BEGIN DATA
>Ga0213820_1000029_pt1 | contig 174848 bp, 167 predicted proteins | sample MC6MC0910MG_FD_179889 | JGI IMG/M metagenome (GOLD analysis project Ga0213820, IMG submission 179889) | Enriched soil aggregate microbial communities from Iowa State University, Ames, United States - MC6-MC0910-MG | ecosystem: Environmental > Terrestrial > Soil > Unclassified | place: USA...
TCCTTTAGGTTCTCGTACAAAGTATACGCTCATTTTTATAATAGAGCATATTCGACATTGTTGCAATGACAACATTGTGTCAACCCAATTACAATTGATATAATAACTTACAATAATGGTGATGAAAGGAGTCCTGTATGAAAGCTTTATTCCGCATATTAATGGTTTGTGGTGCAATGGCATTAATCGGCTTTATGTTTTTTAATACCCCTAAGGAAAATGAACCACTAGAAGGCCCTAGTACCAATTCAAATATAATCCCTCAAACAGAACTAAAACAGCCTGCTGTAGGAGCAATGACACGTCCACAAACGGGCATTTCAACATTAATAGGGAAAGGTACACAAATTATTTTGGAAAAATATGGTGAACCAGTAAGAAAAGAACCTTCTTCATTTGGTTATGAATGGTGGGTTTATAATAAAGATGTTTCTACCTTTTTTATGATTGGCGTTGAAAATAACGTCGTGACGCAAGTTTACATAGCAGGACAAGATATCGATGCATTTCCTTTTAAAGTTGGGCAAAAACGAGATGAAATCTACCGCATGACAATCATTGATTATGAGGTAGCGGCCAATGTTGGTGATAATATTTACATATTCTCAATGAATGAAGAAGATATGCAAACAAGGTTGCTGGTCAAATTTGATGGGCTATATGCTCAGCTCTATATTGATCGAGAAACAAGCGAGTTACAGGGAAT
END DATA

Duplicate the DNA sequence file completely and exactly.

>Ga0213820_1000029_pt1 | contig 174848 bp, 167 predicted proteins | sample MC6MC0910MG_FD_179889 | JGI IMG/M metagenome (GOLD analysis project Ga0213820, IMG submission 179889) | Enriched soil aggregate microbial communities from Iowa State University, Ames, United States - MC6-MC0910-MG | ecosystem: Environmental > Terrestrial > Soil > Unclassified | place: USA...
TCCTTTAGGTTCTCGTACAAAGTATACGCTCATTTTTATAATAGAGCATATTCGACATTGTTGCAATGACAACATTGTGTCAACCCAATTACAATTGATATAATAACTTACAATAATGGTGATGAAAGGAGTCCTGTATGAAAGCTTTATTCCGCATATTAATGGTTTGTGGTGCAATGGCATTAATCGGCTTTATGTTTTTTAATACCCCTAAGGAAAATGAACCACTAGAAGGCCCTAGTACCAATTCAAATATAATCCCTCAAACAGAACTAAAACAGCCTGCTGTAGGAGCAATGACACGTCCACAAACGGGCATTTCAACATTAATAGGGAAAGGTACACAAATTATTTTGGAAAAATATGGTGAACCAGTAAGAAAAGAACCTTCTTCATTTGGTTATGAATGGTGGGTTTATAATAAAGATGTTTCTACCTTTTTTATGATTGGCGTTGAAAATAACGTCGTGACGCAAGTTTACATAGCAGGACAAGATATCGATGCATTTCCTTTTAAAGTTGGGCAAAAACGAGATGAAATCTACCGCATGACAATCATTGATTATGAGGTAGCGGCCAATGTTGGTGATAATATTTACATATTCTCAATGAATGAAGAAGATATGCAAACAAGGTTGCTGGTCAAATTTGATGGGCTATATGCTCAGCTCTATATTGATCGAGAAACAAGCGAGTTACAGGGAAT